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September 11, 1977 - Image 1

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Michigan Daily, 1977-09-11

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INDIAN SUMMER
THE BIG 'U'
See Today for details SeEioilPg
Vol. LxxxVIII, No. 4~ Ann Arbor, Michigan-Sunday, September 11, 1977 free Issue Ten Pages

Michigan mauls

Illinois,

37-9

Blue offensive power
mars Moeller's debut

By JOHN NIEMEYER
Special to The Daily
CHAMPAIGN - Bo Schembechler
and his Wolverines initiated former
pupil Gary Moeller and his Fighting
Illini into the Big Ten yesterday by
crushing them 37-9 in; the teams'
season opener yesterday.
Michigan scored in every period,
using a relentless ground attack to
roll up 350 yards and added 76 in the
air. The key to the offense was Rick
Leach, who ran the option to near
perfection. The junior and three-year
starter kept the ball for 78 yards and
threw for 76 more including two
touchdowns.
LEACH'S passing, though limited,
was very effective as he went six for
11 with one interception. Moeller
commented, "He (Leach) threw a lot
better than he has in the past."
Harlan Huckleby ran for 128 yards,
including touchdown runs of three
and 15 yards. Russell Davis added 98
yards.
Schembechler was not completely
pleased with the powerful offensive
showing, however. "For the first
game, we didn't play as well as we
were capable of playing," said the
Michigan mentor. "We made a lot of
mistakes."
THE WOLVERINES turned the
ball over four times. Two of the

errors ended Michigan drives and
two set up the Illini scores:
Meanwhile the Illinois offense was
unable to get untracked as it ran into
swarming Michigan defenders at
every turn.
"We were never able to execute
with our offense. That was the big
killer to us," lamented Moeller.
"Michigan has a good defense, but
you've got to execute a helluva lot
better than we did today if you expect
to beat a team of their caliber."
THE WOLVERINES' superb de-
fensive performance cleared up the
questions about the rebuilt squad's
quality. Especially impressvie was
the Wolverine pass defense. It al-
lowed quarterback Kurt Steger only
48 yards in the air and added seven
sacks as well.
The Illini managed to draw first
blood on a 42-yard field goal by Dave
Finzer. After taking the opening
kickoff back to the 40, Huckleby
fumbled on the first play from scrim-
mage and the Illini recovered on the
Michigan 43. The Illini settled for the
field goal when their drive stalled at
the 25.
After the kickoff, Michigan took
the ball on its 35. They drove down to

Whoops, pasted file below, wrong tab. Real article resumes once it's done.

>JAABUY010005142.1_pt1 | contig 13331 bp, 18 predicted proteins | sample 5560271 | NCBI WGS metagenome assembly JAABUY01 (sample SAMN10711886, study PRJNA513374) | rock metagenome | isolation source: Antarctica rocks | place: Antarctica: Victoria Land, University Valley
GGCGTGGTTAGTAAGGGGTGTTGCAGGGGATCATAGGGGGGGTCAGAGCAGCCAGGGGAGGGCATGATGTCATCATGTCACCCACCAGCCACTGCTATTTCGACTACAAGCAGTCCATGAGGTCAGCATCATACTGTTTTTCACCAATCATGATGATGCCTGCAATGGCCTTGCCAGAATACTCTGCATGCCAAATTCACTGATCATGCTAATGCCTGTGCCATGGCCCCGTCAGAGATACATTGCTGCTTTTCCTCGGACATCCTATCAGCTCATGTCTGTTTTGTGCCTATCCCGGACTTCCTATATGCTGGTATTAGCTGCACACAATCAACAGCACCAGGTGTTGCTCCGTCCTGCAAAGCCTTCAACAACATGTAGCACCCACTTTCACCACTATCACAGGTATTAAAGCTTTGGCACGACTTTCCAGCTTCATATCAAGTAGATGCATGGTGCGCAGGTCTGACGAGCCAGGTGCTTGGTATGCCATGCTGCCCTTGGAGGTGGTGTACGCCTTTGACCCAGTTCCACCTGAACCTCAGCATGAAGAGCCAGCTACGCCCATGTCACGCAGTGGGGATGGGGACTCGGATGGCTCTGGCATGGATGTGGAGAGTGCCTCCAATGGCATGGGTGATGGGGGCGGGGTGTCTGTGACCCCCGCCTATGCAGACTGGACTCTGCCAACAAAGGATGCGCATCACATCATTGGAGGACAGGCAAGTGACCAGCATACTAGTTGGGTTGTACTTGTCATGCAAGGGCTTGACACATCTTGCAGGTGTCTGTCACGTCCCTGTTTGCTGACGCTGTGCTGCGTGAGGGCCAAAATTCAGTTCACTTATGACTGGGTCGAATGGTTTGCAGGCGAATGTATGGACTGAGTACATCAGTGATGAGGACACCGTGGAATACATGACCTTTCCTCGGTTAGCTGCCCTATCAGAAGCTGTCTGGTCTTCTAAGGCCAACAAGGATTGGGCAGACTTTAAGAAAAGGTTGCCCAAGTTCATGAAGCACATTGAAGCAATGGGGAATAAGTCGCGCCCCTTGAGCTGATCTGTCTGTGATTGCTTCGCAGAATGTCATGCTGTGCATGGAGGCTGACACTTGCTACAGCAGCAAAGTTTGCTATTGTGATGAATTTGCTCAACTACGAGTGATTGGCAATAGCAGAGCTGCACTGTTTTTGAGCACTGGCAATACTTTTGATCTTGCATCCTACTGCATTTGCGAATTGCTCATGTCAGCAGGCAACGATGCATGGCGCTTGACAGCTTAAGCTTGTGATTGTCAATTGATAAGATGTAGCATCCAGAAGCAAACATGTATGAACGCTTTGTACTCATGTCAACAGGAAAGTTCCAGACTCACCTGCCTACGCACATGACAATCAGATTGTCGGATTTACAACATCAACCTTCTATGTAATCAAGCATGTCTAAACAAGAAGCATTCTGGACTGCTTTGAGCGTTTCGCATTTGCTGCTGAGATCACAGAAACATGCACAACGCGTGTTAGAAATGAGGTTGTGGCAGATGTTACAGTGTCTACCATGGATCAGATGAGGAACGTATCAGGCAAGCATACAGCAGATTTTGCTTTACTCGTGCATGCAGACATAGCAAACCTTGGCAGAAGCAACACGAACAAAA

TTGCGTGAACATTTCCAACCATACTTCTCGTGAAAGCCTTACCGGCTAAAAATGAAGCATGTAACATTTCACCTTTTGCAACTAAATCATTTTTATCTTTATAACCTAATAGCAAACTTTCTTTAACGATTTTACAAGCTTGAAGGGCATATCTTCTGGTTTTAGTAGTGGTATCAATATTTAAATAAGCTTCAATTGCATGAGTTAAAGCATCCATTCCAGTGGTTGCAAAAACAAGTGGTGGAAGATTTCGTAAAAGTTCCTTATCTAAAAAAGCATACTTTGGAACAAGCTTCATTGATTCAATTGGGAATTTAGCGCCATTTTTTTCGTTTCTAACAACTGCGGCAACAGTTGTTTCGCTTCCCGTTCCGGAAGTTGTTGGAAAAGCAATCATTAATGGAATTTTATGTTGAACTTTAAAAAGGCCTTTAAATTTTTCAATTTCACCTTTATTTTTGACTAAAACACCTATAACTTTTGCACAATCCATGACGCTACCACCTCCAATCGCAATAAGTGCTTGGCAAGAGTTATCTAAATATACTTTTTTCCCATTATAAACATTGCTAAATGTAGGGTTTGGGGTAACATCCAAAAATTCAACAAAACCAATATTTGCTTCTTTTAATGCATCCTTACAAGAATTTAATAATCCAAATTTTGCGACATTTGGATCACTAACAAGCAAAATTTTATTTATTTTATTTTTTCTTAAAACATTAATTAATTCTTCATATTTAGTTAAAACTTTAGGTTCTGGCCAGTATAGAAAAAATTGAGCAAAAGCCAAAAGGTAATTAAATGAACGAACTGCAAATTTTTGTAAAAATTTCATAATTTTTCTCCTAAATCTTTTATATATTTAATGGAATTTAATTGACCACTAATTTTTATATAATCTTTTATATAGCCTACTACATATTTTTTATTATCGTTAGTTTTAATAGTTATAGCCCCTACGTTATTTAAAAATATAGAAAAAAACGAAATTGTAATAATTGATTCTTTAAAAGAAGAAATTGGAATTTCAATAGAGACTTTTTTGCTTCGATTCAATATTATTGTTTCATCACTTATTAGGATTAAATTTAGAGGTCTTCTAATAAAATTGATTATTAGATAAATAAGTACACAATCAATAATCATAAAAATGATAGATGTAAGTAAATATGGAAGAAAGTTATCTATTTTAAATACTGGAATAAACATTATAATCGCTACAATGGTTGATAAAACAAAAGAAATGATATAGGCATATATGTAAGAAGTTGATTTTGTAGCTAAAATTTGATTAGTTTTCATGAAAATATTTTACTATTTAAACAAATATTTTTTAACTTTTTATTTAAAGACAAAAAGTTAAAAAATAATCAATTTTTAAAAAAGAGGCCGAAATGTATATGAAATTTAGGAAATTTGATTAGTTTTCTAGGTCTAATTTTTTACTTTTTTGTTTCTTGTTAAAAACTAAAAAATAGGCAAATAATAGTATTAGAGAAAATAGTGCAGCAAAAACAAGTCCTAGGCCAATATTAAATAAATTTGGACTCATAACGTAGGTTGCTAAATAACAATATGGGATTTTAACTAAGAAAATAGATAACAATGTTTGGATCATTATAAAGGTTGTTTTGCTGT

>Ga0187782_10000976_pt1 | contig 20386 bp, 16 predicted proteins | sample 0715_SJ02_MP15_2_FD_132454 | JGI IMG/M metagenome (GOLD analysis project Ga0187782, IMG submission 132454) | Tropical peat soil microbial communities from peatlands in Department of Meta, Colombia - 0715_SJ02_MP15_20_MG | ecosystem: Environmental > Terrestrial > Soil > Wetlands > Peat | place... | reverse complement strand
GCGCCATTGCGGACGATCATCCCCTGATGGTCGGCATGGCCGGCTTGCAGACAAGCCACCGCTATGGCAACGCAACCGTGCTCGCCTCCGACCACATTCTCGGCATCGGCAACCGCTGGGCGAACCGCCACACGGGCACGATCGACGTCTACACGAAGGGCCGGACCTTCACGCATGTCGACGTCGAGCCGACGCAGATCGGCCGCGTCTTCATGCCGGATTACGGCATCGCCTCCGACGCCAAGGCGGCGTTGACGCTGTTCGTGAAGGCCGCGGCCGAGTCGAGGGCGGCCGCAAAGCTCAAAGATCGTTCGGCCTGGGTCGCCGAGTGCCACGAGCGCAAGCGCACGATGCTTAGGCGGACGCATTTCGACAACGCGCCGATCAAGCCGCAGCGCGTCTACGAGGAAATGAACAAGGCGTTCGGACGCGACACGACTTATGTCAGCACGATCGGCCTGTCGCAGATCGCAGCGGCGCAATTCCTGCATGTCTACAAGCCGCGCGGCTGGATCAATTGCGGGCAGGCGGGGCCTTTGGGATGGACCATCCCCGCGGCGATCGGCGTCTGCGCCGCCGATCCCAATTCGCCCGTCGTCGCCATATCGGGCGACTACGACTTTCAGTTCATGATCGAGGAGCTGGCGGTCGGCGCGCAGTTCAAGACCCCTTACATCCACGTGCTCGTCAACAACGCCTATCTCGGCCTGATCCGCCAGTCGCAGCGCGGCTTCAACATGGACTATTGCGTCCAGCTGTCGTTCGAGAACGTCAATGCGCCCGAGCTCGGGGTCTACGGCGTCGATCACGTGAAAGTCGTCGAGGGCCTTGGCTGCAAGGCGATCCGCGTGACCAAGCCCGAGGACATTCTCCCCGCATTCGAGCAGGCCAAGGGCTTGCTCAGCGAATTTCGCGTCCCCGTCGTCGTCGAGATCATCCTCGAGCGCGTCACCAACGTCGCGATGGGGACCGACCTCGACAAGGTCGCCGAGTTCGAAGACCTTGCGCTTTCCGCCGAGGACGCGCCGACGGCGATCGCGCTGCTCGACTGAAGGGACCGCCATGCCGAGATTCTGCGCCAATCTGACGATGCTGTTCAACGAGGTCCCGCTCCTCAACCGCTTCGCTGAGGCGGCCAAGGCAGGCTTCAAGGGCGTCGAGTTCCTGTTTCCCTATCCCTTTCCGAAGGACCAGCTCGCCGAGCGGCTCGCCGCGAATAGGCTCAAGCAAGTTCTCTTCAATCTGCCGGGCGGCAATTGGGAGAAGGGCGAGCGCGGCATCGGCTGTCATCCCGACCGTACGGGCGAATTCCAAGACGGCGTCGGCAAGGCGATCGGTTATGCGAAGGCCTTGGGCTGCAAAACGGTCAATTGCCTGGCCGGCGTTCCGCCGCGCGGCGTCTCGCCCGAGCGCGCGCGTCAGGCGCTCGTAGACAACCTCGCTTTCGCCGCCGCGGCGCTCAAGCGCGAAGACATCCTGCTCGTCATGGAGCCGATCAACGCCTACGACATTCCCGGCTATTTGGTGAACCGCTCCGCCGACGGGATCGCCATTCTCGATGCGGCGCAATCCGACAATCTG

the Illinois 35 before a Leach pass to
Rick White was tipped and intercep-
ted by David Blakely on the 12-yard
line.
See REVAMPED, Page 10

Wolverine quarterback Rick Leach rambles forwardf
second quarter of yesterday's 37-9 victory over Illinoi

-AP Photo

Byrd sa
WASHINGTON (AP) - Budget
Director Bert Lance's resignation is
{,"inevitable" because 'his effective-
ness has been destroyed and it's
impossible for him to regain his
credibility, Senate Majority Leader
Robert C. Byrd said yesterday.
Byrd, assessing the political im-
pact of disclosures about Lance's
finances, also said that any "slip-
page"' in Carter's standing with the
public or -with Congress because of
the Lance case can be repaired
unless the situation is allowed to drag
on.
"MR. LANCE'S effectiveness has
been destroyed," he said during his
regular Saturday news conference.
"The cloud of suspicion is continuing
to broaden and it will not be possible

for a first down' in the crownl in Illinois history-63.000--watched as Michigan coach Bo Schembeh-
s. The largest opening ler and his troops spoiled new Illinois coach'Gary Moeller's debut.
Lance must resign

;ys

for him to regain his credibility.
"It is inevitable that he will resign.
I think he should have his say before
the Senate Governmental Affairs
committee on Thursday and then
resign."
Carter, campaigning yesterday in
New Jersey for Gov. Brendan Byrne,
said he respects Byrd's opinion. "But
I agree with him that Bert also
should have a chance to explain his
position," Carter said.
THE PRESIDENT said he will
hold a news conference Wednesday
to talk about the Lance case.
Lance will appear before the
Senate committee to explain finan-
cial transactions described in reports
by the Comptroller of the Currency